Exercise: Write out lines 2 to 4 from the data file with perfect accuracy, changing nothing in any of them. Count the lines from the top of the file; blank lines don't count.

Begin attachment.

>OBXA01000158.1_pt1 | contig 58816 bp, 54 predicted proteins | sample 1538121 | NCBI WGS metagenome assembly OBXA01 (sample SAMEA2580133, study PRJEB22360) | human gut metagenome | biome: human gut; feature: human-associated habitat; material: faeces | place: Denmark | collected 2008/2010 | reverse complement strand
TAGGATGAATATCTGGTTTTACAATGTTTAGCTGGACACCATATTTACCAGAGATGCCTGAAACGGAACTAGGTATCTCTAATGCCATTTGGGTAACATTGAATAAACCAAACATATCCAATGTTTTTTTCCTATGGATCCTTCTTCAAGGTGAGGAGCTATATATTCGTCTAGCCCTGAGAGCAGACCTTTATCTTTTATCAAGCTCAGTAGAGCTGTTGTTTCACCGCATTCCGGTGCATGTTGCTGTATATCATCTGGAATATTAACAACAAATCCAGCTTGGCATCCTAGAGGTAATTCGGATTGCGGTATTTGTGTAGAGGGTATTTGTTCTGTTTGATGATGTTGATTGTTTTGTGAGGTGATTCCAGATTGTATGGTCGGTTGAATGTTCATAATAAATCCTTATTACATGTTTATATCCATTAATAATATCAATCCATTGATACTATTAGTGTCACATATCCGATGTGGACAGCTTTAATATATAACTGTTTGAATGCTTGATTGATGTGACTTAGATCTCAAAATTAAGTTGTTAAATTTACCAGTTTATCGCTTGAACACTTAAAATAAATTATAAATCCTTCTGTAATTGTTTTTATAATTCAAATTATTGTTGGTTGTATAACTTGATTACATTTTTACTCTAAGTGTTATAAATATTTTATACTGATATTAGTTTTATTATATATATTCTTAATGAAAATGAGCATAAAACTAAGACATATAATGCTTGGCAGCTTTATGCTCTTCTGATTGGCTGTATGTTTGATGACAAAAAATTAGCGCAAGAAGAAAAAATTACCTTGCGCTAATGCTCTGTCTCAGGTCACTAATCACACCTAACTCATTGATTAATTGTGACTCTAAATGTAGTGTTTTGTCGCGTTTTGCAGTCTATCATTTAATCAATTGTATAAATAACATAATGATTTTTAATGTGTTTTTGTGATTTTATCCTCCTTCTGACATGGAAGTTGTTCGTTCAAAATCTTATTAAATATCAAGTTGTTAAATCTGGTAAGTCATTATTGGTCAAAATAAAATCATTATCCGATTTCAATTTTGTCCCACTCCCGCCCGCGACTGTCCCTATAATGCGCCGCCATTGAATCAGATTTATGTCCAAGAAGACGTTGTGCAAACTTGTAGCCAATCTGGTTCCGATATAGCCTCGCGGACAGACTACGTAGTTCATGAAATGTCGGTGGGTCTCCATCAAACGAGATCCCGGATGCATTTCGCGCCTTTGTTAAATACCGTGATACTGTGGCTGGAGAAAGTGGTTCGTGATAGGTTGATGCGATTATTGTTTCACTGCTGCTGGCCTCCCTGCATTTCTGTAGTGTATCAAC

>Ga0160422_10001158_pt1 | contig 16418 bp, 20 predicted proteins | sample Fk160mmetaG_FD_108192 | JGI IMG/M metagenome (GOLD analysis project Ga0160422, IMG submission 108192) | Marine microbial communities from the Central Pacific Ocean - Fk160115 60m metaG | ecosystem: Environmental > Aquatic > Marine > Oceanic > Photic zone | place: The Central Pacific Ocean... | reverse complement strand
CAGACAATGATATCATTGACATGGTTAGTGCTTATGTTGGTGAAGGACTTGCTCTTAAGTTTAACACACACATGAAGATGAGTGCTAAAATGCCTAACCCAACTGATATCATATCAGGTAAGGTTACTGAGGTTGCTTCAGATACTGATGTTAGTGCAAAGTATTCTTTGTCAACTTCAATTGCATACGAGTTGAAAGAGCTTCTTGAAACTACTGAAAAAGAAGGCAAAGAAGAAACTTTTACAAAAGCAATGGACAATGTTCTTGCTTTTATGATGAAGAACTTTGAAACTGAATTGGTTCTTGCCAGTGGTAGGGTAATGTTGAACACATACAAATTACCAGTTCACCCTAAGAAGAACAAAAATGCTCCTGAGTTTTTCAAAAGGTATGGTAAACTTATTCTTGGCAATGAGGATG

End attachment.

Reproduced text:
TAGGATGAATATCTGGTTTTACAATGTTTAGCTGGACACCATATTTACCAGAGATGCCTGAAACGGAACTAGGTATCTCTAATGCCATTTGGGTAACATTGAATAAACCAAACATATCCAATGTTTTTTTCCTATGGATCCTTCTTCAAGGTGAGGAGCTATATATTCGTCTAGCCCTGAGAGCAGACCTTTATCTTTTATCAAGCTCAGTAGAGCTGTTGTTTCACCGCATTCCGGTGCATGTTGCTGTATATCATCTGGAATATTAACAACAAATCCAGCTTGGCATCCTAGAGGTAATTCGGATTGCGGTATTTGTGTAGAGGGTATTTGTTCTGTTTGATGATGTTGATTGTTTTGTGAGGTGATTCCAGATTGTATGGTCGGTTGAATGTTCATAATAAATCCTTATTACATGTTTATATCCATTAATAATATCAATCCATTGATACTATTAGTGTCACATATCCGATGTGGACAGCTTTAATATATAACTGTTTGAATGCTTGATTGATGTGACTTAGATCTCAAAATTAAGTTGTTAAATTTACCAGTTTATCGCTTGAACACTTAAAATAAATTATAAATCCTTCTGTAATTGTTTTTATAATTCAAATTATTGTTGGTTGTATAACTTGATTACATTTTTACTCTAAGTGTTATAAATATTTTATACTGATATTAGTTTTATTATATATATTCTTAATGAAAATGAGCATAAAACTAAGACATATAATGCTTGGCAGCTTTATGCTCTTCTGATTGGCTGTATGTTTGATGACAAAAAATTAGCGCAAGAAGAAAAAATTACCTTGCGCTAATGCTCTGTCTCAGGTCACTAATCACACCTAACTCATTGATTAATTGTGACTCTAAATGTAGTGTTTTGTCGCGTTTTGCAGTCTATCATTTAATCAATTGTATAAATAACATAATGATTTTTAATGTGTTTTTGTGATTTTATCCTCCTTCTGACATGGAAGTTGTTCGTTCAAAATCTTATTAAATATCAAGTTGTTAAATCTGGTAAGTCATTATTGGTCAAAATAAAATCATTATCCGATTTCAATTTTGTCCCACTCCCGCCCGCGACTGTCCCTATAATGCGCCGCCATTGAATCAGATTTATGTCCAAGAAGACGTTGTGCAAACTTGTAGCCAATCTGGTTCCGATATAGCCTCGCGGACAGACTACGTAGTTCATGAAATGTCGGTGGGTCTCCATCAAACGAGATCCCGGATGCATTTCGCGCCTTTGTTAAATACCGTGATACTGTGGCTGGAGAAAGTGGTTCGTGATAGGTTGATGCGATTATTGTTTCACTGCTGCTGGCCTCCCTGCATTTCTGTAGTGTATCAAC

>Ga0160422_10001158_pt1 | contig 16418 bp, 20 predicted proteins | sample Fk160mmetaG_FD_108192 | JGI IMG/M metagenome (GOLD analysis project Ga0160422, IMG submission 108192) | Marine microbial communities from the Central Pacific Ocean - Fk160115 60m metaG | ecosystem: Environmental > Aquatic > Marine > Oceanic > Photic zone | place: The Central Pacific Ocean... | reverse complement strand
CAGACAATGATATCATTGACATGGTTAGTGCTTATGTTGGTGAAGGACTTGCTCTTAAGTTTAACACACACATGAAGATGAGTGCTAAAATGCCTAACCCAACTGATATCATATCAGGTAAGGTTACTGAGGTTGCTTCAGATACTGATGTTAGTGCAAAGTATTCTTTGTCAACTTCAATTGCATACGAGTTGAAAGAGCTTCTTGAAACTACTGAAAAAGAAGGCAAAGAAGAAACTTTTACAAAAGCAATGGACAATGTTCTTGCTTTTATGATGAAGAACTTTGAAACTGAATTGGTTCTTGCCAGTGGTAGGGTAATGTTGAACACATACAAATTACCAGTTCACCCTAAGAAGAACAAAAATGCTCCTGAGTTTTTCAAAAGGTATGGTAAACTTATTCTTGGCAATGAGGATG